The stylesheet is essentially a template to generate the HTML.
It goes wherever you want it and it's location is suggested by the my $xslfile = "example.xsl"; in the perl. So long as you get the relative location correct it should work.
The xml that the XSL stylesheet/transform works on is your RSS file.
If it does what we expect, the perl should call the XSL to transform the RSS file into HTML. ie. put your rss file location into my $xmlfile = "example.xml";
The transform I suggested is very simple but you can add other html elements to it. The XSL simply copies the HTML to output as it looks for "xsl:" elements.
<xsl:template match="item"> looks for all occurences of elements called 'item'
<xsl:template match="text()¦@*"> gives you control of the output by simply overwriting the default templates for text and attribute nodes. Otherwise you would get simple dump of the contents of nodes.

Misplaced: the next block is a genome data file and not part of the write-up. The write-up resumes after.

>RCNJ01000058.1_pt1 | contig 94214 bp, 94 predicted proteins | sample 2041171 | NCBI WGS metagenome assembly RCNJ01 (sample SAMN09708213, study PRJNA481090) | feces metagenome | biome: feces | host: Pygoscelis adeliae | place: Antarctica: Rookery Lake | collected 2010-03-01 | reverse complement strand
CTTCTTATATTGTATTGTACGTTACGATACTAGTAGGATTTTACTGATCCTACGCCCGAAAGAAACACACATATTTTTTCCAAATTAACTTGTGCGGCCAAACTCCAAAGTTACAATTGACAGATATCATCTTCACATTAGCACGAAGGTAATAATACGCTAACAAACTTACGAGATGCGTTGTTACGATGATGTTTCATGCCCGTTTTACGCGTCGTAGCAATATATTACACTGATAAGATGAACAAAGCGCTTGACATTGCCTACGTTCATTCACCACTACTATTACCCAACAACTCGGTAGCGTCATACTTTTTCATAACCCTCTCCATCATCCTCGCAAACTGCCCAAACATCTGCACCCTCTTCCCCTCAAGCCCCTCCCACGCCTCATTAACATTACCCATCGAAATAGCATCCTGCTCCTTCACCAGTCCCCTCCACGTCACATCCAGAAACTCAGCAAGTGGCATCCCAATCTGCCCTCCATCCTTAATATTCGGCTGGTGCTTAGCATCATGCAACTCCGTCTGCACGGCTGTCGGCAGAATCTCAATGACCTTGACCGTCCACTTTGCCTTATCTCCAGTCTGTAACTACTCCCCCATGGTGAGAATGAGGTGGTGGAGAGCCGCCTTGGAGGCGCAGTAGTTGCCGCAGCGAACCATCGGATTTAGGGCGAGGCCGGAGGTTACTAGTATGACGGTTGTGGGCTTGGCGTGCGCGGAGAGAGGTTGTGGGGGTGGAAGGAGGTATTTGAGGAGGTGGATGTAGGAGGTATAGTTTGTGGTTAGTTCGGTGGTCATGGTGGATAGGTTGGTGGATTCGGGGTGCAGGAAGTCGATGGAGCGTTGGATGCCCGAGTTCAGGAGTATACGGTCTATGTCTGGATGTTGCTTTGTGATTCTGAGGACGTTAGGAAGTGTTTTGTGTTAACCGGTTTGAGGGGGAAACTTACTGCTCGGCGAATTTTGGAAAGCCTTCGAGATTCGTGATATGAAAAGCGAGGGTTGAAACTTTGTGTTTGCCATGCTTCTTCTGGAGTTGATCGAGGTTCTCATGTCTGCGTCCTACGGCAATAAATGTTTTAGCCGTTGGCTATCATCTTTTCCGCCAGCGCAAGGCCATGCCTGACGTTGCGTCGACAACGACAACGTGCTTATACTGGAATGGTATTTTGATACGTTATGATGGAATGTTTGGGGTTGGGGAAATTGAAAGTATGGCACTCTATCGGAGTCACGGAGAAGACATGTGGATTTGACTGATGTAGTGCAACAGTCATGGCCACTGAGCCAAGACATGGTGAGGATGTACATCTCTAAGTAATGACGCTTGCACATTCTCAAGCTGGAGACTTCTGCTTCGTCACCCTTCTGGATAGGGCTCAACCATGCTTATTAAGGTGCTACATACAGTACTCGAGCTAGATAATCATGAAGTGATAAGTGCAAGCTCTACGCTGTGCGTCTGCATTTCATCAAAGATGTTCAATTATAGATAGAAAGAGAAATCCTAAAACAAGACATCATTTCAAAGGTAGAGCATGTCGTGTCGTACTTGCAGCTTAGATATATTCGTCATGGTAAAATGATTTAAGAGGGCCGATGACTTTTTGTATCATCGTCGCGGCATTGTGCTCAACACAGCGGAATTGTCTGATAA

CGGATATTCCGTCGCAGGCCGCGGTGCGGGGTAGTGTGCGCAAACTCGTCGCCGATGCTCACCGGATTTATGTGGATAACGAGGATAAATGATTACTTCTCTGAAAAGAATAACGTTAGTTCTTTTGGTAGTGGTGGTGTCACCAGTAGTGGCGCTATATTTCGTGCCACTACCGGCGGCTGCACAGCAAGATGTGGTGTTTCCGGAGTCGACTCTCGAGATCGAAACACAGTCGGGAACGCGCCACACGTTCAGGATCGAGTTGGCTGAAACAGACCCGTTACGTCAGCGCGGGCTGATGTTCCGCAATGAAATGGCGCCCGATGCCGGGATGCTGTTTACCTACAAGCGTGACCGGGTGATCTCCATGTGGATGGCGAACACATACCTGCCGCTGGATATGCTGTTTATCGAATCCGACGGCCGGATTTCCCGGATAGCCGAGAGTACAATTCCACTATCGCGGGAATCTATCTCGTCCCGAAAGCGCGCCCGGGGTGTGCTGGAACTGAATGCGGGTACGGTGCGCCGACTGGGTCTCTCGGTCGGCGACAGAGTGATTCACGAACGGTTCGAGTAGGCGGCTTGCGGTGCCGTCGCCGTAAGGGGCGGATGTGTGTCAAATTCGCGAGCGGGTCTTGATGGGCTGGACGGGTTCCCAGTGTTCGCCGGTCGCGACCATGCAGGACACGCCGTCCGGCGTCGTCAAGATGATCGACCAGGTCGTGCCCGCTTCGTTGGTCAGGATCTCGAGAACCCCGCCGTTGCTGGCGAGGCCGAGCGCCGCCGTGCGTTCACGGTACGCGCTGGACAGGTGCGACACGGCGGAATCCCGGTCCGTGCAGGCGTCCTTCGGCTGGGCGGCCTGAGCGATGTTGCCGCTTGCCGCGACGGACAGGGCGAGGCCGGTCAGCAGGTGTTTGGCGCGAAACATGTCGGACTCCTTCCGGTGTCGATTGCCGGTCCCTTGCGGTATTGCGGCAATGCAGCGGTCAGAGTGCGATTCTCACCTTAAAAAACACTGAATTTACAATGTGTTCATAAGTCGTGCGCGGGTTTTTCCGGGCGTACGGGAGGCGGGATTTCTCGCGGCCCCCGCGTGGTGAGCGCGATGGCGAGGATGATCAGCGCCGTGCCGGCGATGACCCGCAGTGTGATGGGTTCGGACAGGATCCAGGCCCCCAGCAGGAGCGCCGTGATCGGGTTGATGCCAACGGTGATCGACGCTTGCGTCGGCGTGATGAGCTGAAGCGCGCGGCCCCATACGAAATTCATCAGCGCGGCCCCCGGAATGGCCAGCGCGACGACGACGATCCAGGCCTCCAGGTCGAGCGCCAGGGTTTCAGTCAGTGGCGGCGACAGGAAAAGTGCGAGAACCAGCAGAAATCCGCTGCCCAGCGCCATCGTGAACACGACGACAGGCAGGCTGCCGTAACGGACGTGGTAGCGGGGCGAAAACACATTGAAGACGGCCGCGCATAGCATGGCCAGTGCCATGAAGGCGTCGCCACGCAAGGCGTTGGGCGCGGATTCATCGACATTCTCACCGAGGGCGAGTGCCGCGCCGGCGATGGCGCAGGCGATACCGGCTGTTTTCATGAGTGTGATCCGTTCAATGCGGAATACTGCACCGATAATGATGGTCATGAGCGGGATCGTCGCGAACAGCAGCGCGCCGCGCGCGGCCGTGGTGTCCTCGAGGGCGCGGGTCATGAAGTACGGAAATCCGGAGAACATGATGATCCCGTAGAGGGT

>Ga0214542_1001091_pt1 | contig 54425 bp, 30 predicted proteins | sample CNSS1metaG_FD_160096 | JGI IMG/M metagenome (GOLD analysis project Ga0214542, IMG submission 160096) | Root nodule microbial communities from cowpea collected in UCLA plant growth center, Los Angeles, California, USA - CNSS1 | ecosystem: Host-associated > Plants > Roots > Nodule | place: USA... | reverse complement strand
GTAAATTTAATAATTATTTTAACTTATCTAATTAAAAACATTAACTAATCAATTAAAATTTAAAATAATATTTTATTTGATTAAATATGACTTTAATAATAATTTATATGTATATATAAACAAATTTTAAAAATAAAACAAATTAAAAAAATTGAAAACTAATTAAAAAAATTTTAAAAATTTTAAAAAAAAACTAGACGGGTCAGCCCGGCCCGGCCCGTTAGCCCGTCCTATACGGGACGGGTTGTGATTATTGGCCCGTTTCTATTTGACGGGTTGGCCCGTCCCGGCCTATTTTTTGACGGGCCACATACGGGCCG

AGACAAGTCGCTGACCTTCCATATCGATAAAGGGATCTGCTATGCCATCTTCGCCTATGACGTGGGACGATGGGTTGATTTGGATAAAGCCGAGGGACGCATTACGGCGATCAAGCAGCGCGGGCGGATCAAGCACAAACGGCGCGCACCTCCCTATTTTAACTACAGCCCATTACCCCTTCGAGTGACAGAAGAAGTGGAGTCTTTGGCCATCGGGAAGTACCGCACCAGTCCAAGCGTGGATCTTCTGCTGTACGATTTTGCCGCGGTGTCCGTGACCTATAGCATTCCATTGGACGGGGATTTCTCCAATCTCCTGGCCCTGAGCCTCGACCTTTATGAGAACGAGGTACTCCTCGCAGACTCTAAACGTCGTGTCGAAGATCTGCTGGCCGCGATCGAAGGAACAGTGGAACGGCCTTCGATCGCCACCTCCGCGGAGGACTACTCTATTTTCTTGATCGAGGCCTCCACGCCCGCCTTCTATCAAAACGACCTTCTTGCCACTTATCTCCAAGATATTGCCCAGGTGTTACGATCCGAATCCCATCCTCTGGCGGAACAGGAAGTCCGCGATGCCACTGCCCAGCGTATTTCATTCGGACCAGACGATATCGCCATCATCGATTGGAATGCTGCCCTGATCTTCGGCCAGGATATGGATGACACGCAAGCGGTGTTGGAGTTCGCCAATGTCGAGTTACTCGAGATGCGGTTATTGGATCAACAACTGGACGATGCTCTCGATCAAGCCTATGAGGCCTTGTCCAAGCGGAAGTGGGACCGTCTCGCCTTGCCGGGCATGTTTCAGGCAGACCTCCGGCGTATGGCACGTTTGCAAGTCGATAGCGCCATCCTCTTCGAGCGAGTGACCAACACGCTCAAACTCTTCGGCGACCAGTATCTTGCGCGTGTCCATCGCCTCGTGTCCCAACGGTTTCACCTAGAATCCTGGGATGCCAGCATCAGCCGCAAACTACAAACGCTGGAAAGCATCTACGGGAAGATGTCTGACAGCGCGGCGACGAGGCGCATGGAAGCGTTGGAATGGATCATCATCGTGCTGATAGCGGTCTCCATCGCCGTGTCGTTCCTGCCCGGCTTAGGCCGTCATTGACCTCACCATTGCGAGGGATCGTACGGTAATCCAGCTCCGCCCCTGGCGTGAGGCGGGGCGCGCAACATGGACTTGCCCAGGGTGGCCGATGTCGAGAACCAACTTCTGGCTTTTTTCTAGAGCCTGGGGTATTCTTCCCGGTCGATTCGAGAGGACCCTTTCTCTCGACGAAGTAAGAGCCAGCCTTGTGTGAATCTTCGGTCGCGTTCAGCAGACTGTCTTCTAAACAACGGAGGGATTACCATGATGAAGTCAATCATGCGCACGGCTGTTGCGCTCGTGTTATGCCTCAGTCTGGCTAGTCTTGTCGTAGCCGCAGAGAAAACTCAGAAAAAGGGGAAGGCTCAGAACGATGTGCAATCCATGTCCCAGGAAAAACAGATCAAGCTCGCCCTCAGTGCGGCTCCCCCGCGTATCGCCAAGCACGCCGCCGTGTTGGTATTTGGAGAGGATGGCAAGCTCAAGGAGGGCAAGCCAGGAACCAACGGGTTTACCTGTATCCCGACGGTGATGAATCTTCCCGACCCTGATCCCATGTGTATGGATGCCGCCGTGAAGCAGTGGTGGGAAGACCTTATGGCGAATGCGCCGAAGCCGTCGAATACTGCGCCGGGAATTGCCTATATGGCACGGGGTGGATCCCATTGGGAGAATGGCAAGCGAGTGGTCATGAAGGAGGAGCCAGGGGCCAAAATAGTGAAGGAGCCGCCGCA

The only thing that might complicate this is if you are trying to add other <? scripting?> languages as the XSLT processor will try to understand the contents.. but then I believe there may be ways round that too.
Obviously you need to have the perl XML::XSLT module avaliable.
Hope that helps.
You can find more of an introduction to XML, XSL and others at w3schools [w3schools.com]
[edited by: davidpbrown at 9:10 am (utc) on July 16, 2004]